The last year was a time of reinvention for the restaurant industry. Some establishments went from full service to catering and prepared meal delivery and stayed there. Others saw the pandemic as a time to take a deeper look into the health and wellness of their community and what part they could play in helping others.
Some restauranteurs had made some choices based on fear, like buying a restaurant and fearing changing the menu, even if it didn’t align with their beliefs and moral framework. Of course, they were listening to restauranteur 101—make incremental changes to an existing brand and don’t scare loyal customers away.
But something happened during the pandemic. Something other than fear and sadness and loss. People realized that life as we know it can change in a moment and to the point where it is unrecognizable. Suddenly, their perception shifted. They began looking at changes they’d thought about, maybe for years but never instituted.
The Rise of Plant-Based Foods in Restaurants
One of these changes was transforming to a plant-based menu. In cities like Los Angeles and New York, where popular, profitable vegetarian restaurants abound, that doesn’t require too much of a leap of faith. However, in states like South Dakota, where there are more cattle than humans, it’s a little bit of a stretch. And in rural town Texas, a state where almost 11 million cows reside, you wonder how many ranch hands will head to your competitor for a nice juicy steak once you’re offering a portabella burger.
Business Insider reported on several restaurants that decided during the pandemic to reopen as vegan or vegetarian brands. Let’s take a look at how they’re doing after switching to a plant-based menu.
In Midland, a city in western Texas and the oil industry center, Marcy and Carlos Madrid took over ownership of a restaurant during the pandemic. Brew St.’s menu was meat forward, offering hamburgers and other traditional fares. Despite switching to a plant-based diet five years ago for health reasons, the owners would keep the same menu out of fear of losing customers.
They overcame their fears and decided switching to a vegan menu was the best thing for the community. So, they became West Texas’ first vegan restaurant, offering items like street tacos and burgers made from Beyond Meat’s beef product. They reported immense interest and community support.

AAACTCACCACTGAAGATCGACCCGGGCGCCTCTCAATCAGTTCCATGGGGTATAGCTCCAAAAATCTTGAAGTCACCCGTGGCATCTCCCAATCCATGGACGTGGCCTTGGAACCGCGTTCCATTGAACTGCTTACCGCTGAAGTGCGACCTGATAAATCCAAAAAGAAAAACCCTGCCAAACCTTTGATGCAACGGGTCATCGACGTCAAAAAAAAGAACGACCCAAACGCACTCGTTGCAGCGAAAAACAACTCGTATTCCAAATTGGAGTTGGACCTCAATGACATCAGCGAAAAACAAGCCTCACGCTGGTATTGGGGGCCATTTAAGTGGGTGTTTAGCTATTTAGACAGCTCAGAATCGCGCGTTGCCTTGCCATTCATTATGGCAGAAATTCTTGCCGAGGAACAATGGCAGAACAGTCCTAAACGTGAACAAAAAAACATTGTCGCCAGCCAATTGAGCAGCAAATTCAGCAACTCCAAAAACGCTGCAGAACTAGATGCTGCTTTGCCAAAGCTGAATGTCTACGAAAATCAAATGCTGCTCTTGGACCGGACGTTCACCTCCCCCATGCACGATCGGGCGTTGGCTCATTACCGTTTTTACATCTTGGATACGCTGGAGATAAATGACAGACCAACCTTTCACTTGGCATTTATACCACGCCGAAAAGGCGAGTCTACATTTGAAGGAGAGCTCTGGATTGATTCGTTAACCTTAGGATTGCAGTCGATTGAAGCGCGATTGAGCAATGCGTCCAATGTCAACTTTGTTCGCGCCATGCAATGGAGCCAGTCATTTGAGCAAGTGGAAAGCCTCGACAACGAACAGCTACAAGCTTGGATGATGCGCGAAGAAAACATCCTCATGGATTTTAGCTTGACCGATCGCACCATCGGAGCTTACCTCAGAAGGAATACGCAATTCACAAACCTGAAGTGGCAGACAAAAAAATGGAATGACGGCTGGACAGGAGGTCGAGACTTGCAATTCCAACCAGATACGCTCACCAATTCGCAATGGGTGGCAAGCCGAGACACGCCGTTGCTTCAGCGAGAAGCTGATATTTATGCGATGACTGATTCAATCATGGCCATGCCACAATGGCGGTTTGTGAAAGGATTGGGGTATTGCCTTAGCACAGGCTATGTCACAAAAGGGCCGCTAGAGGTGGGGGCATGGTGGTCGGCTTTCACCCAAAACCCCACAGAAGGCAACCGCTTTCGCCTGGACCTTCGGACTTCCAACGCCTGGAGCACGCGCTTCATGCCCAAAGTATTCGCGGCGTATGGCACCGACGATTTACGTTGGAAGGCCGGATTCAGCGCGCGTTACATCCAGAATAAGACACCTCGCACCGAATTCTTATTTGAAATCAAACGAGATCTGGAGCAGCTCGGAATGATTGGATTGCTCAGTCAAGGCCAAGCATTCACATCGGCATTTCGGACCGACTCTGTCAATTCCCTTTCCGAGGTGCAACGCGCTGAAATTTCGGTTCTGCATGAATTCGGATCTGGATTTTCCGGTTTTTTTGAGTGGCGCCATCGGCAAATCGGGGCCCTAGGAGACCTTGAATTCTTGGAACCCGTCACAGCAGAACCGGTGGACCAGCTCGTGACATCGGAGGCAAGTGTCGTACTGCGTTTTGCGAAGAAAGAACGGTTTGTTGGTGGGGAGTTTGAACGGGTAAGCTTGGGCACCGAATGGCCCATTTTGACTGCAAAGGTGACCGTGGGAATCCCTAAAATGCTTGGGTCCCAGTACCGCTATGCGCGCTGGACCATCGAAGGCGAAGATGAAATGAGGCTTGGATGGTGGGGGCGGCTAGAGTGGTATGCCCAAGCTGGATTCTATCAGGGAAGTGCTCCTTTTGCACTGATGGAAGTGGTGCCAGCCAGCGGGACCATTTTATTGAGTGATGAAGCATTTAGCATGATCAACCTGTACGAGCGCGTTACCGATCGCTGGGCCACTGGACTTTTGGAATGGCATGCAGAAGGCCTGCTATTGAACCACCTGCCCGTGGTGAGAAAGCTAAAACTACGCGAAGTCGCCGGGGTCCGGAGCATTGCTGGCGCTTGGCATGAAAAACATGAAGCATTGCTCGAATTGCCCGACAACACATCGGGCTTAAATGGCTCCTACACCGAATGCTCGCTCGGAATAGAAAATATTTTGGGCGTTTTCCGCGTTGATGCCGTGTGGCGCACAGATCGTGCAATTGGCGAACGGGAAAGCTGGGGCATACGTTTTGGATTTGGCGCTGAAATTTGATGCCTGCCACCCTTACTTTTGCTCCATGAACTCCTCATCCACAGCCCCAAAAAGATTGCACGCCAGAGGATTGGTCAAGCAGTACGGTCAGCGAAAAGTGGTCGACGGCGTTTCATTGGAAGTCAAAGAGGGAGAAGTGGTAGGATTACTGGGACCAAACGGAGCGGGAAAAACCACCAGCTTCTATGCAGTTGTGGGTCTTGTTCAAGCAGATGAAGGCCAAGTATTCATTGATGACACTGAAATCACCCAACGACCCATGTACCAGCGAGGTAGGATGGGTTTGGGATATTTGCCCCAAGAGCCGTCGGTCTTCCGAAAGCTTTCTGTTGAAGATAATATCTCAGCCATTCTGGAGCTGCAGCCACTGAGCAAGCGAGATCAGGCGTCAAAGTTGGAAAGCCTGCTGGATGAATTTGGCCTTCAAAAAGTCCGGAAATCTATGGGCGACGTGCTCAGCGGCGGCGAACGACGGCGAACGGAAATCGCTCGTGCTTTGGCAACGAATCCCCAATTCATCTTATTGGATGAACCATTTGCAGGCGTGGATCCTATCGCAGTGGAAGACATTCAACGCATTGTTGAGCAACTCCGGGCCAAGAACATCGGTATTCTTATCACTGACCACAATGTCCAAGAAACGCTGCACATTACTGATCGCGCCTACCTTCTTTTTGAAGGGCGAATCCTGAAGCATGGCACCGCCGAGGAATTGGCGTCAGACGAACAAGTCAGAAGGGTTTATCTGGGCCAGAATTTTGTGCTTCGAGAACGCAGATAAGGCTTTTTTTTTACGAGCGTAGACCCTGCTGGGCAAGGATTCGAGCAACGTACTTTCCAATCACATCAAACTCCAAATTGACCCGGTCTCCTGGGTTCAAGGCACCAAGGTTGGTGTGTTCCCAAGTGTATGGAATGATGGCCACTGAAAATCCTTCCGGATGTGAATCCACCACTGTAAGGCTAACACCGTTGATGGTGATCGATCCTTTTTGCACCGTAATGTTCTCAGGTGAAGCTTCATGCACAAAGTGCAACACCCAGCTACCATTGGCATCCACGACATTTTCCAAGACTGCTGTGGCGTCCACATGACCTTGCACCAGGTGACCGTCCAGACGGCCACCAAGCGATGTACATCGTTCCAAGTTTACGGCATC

Another restaurant that took the plunge into a vegan or vegetarian menu upon reopening was Eleven Madison Park, a Michelin-rated restaurant in the heart of New York City. Their website reads, in part:
“In the midst of last year, when we began to imagine what Eleven Madison Park would be like after the pandemic—when we started to think about food in creative ways again—we realized that not only has the world changed but that we have changed as well. We have always operated with sensitivity to the impact we have on our surroundings. Still, it was becoming clearer that the current food system is not sustainable, in so many ways.”
Today, they develop plant-based butter and cream, explore fermentation, and share the “incredible possibilities of plant-based cuisine.” In June, a reported 15,000 people were on the waitlist.
Why the Growing Demand for Plant-Based Food?
John Robbins blew the whistle on America’s unsustainable meat-based diet, the effects on the environment, and the conditions of animals in factory farms back in 1987 with his best-selling book, Diet for a New America.
Considering the land required to raise animals for food, the farming process and use of fertilizers, transportation, and the methane the animals produce, beef and lamb have the highest carbon footprint. According to the UN’s Food and Agricultural Organization, meat and dairy account for about 14.5% of global greenhouse gas emissions.
Growing animal feed and beef production is also a leading cause of deforestation in other parts of the world, resulting in devastating forest fires. In addition to the environmental impact and animal welfare concerns, people are switching to plant-based diets out of health concerns. Several studies reveal that plant-based diets have beneficial effects on obesity, inflammation, type-2 diabetes, and heart disease.
Today’s growing generations are taking heed and making different choices. In 2020, plant-based food retail sales increased by 27%, almost twice as much as retail food sales, which rose by 15%. Two categories taking up quite a bit of market share include plant-based milk, other dairy products, and meat.
Margo’s Santa Monica is another restaurant that switched to plant-based foods upon reopening. Owner Mark Verge told Business Insider that people overwhelmingly love the menu. “This is the way things are going. This is the future.”